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Running may actually help your knees! It seems the counter to keeping joints healthy — pounding the pavement repetitively. It must cause wear and tear, right? Well, turns out there’s no more excuses! 

Mary Colleen Roberts has been running since 1980. 

“Your body can do so much for you if you just ask it and if you take care of it,” she said. “For me it’s about seven miles when the endorphins kick in and it’s just so enjoyable.” 

The 63-year-old’s even crossed a few marathon finish lines, most recently in New York City on an unseasonably warm day.

“My knees did not give me a problem at all during the race. That was not a problem, the problem was the heat,” she said.

Her worst injury was a calf strain. She did have meniscus in her right knee repaired, but not because of all the miles she’s logged, instead it was for bowling.

Orthopedic surgeon Dr Brian Cole fixes a lot of knees.

“I think intuitively or conceptually people would say running must be bad,” he said. Increasing load to our lower extremities, our hips knees feet and ankles, must be bad because of the pounding. But truth be told the literature has not born that out.” 

Instead, some studies argue the activity may provide a protective benefit by strengthening the muscles around the knee joint and ultimately bulking up the cartilage.

“The prevalence of osteoarthritis is about 3-4 percent in runners where it’s 10 percent in all comers,” Cole said.

There are variables when it comes to risk for cartilage damage. Hours of exposure, genetic predisposition, alignment, history of previous injury and occupational workload all factor in. But for most of us, load-bearing exercise is highly beneficial when it comes to reducing obesity and boosting cardiac, respiratory, cognitive and bone health.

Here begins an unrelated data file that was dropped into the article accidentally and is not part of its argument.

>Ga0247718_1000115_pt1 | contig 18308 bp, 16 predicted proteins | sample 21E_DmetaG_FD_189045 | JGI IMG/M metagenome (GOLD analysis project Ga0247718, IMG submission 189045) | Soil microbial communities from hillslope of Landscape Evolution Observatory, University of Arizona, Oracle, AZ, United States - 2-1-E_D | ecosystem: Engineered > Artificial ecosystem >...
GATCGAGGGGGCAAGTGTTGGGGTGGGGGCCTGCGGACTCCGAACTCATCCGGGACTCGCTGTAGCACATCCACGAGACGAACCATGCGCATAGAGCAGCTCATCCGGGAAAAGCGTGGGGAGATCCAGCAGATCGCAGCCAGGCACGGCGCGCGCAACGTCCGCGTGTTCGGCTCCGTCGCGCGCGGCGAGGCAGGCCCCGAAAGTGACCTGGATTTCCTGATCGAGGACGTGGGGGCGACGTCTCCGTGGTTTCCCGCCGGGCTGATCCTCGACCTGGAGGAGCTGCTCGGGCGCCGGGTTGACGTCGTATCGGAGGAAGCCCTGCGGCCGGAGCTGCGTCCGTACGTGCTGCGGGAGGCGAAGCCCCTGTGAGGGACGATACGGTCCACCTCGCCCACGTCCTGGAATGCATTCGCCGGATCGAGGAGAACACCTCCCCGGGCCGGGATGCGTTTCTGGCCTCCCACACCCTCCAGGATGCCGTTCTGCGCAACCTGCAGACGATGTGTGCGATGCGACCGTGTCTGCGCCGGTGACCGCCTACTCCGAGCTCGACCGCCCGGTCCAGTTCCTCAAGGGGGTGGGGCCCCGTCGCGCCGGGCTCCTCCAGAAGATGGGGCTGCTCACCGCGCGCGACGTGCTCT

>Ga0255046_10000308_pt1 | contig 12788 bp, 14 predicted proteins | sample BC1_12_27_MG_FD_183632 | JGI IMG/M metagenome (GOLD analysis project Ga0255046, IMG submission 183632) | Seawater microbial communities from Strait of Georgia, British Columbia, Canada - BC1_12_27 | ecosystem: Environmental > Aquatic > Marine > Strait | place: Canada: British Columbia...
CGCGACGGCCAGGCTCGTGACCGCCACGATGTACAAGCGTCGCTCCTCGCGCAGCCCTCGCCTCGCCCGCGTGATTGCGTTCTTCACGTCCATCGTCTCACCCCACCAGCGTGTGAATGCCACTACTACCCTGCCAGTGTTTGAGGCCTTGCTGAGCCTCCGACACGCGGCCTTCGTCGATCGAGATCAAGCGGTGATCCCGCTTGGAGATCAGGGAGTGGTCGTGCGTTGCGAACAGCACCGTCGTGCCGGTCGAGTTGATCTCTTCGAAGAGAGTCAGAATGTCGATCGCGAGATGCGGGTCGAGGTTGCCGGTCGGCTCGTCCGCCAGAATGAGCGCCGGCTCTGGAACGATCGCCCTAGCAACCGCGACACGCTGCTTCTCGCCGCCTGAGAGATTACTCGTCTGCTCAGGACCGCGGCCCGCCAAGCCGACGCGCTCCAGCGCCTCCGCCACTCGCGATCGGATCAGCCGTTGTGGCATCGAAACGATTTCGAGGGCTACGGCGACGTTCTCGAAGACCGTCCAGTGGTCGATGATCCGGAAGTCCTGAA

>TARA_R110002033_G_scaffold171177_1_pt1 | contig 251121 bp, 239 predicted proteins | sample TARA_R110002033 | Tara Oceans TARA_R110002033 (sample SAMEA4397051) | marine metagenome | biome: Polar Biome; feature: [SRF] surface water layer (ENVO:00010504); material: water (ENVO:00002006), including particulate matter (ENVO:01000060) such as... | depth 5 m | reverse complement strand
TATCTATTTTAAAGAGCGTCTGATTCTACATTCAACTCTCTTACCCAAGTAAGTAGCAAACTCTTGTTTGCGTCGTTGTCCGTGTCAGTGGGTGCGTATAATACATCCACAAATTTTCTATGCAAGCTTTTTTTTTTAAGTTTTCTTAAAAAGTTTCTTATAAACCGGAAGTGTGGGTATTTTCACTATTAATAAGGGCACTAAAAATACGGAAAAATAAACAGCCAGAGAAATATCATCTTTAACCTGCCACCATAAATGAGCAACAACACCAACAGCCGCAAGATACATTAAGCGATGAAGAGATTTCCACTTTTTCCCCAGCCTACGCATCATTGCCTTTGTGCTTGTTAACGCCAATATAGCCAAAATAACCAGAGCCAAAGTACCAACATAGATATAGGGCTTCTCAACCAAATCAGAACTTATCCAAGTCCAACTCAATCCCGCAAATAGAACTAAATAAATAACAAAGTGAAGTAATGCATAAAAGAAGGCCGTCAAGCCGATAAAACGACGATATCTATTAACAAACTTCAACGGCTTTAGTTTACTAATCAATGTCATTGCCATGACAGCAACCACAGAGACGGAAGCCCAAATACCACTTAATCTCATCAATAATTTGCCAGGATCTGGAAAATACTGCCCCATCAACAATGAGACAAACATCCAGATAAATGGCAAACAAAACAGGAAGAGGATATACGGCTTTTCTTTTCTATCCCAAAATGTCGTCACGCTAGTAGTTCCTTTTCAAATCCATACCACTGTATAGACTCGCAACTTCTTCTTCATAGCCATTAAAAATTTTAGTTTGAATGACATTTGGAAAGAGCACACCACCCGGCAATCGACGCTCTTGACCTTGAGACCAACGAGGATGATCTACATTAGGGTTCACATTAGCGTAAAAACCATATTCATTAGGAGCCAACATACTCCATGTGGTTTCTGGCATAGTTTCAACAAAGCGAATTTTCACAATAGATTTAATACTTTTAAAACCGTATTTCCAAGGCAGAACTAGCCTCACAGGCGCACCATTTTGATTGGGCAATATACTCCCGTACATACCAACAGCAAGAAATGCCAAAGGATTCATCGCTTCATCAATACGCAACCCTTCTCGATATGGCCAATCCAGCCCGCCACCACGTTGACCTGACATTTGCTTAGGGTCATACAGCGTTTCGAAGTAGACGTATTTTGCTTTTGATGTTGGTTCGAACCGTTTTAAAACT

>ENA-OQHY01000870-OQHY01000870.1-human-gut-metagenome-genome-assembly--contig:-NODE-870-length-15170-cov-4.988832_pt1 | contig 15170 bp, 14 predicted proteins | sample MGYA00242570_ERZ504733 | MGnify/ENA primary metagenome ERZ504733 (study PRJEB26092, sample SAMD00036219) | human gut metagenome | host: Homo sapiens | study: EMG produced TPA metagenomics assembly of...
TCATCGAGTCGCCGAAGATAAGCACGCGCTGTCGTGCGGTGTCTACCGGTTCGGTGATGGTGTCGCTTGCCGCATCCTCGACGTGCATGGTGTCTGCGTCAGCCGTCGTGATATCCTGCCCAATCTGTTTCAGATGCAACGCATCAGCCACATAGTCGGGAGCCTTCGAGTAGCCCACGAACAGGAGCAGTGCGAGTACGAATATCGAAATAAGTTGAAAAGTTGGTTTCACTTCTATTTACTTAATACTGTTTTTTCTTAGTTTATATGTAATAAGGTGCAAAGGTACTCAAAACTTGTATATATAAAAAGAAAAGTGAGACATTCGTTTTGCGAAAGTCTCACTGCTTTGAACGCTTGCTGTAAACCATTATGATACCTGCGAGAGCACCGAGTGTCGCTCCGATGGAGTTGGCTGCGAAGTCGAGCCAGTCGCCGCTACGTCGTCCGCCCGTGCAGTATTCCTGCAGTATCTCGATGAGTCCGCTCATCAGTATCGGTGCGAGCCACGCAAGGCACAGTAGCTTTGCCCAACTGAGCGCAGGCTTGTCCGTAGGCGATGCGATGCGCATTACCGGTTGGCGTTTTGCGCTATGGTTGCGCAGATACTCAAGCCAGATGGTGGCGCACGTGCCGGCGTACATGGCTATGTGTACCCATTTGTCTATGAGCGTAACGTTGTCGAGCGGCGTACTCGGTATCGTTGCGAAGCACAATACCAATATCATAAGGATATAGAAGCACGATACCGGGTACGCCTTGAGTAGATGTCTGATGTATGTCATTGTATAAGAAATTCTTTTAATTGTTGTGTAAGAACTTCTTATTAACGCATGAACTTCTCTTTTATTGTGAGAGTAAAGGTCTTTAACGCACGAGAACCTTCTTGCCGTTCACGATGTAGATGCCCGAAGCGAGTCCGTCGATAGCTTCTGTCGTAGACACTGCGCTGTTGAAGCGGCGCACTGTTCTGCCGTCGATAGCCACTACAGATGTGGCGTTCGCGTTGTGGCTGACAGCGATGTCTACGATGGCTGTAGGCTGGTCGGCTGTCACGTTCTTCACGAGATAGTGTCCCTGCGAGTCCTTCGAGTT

“The one caveat is that a symptomatic individual, someone who has pain, achiness, load discomfort or swelling, may see an uptick in their symptoms when they increase their loads,” Cole said. “But that is not the same thing as saying they are causing more damage to their joints and that is very important because many, many people are running with arthritis and they don’t even know they have it.”

For Roberts, it may be good genetics that have kept her going all these years. Her 71-year-old brother has completed 66 marathons. But her running buddies are holding strong, as well.

“The people I run with and have been running with for the last 24 years, they are my age,” she said. “I really don’t want to quit doing this.” 

She may not have to, even if she does develop osteoarthritis down the road.

“The primary question people ask is, ‘Now that I know I have arthritis, if I engage in running and high impact activity, will I make that arthritis worse?’” Cole said. “The take home is there is no evidence suggesting that is the case. When I look at the benefits of running, the most popular cardiovascular exercise, I would argue the benefits far outweigh the risks.”

“I’m just going to keep running until I can’t anymore, and I think that won’t happen I think I’ll always be able to run,” Roberts said. 

Elite runners do appear to have a higher prevalence of osteoarthritis on X-Ray findings, but many do not develop symptoms.